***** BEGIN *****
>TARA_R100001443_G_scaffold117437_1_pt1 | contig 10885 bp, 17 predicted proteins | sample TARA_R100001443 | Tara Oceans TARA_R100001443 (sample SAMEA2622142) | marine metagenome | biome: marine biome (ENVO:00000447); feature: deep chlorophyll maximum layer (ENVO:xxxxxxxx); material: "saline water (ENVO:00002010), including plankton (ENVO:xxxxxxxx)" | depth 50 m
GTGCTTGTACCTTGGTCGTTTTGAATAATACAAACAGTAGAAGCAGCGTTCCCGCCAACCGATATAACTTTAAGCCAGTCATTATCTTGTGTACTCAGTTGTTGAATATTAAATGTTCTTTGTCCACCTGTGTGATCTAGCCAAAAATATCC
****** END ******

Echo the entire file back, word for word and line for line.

>TARA_R100001443_G_scaffold117437_1_pt1 | contig 10885 bp, 17 predicted proteins | sample TARA_R100001443 | Tara Oceans TARA_R100001443 (sample SAMEA2622142) | marine metagenome | biome: marine biome (ENVO:00000447); feature: deep chlorophyll maximum layer (ENVO:xxxxxxxx); material: "saline water (ENVO:00002010), including plankton (ENVO:xxxxxxxx)" | depth 50 m
GTGCTTGTACCTTGGTCGTTTTGAATAATACAAACAGTAGAAGCAGCGTTCCCGCCAACCGATATAACTTTAAGCCAGTCATTATCTTGTGTACTCAGTTGTTGAATATTAAATGTTCTTTGTCCACCTGTGTGATCTAGCCAAAAATATCC